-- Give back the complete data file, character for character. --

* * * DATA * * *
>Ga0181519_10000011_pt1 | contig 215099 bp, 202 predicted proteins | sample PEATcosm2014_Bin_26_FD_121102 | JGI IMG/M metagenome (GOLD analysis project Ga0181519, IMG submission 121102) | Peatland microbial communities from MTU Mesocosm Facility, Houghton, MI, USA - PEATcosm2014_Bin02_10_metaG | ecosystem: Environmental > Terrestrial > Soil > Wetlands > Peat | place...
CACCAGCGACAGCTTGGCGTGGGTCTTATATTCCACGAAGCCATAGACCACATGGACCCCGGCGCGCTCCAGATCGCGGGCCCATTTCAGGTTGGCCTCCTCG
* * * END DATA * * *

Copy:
>Ga0181519_10000011_pt1 | contig 215099 bp, 202 predicted proteins | sample PEATcosm2014_Bin_26_FD_121102 | JGI IMG/M metagenome (GOLD analysis project Ga0181519, IMG submission 121102) | Peatland microbial communities from MTU Mesocosm Facility, Houghton, MI, USA - PEATcosm2014_Bin02_10_metaG | ecosystem: Environmental > Terrestrial > Soil > Wetlands > Peat | place...
CACCAGCGACAGCTTGGCGTGGGTCTTATATTCCACGAAGCCATAGACCACATGGACCCCGGCGCGCTCCAGATCGCGGGCCCATTTCAGGTTGGCCTCCTCG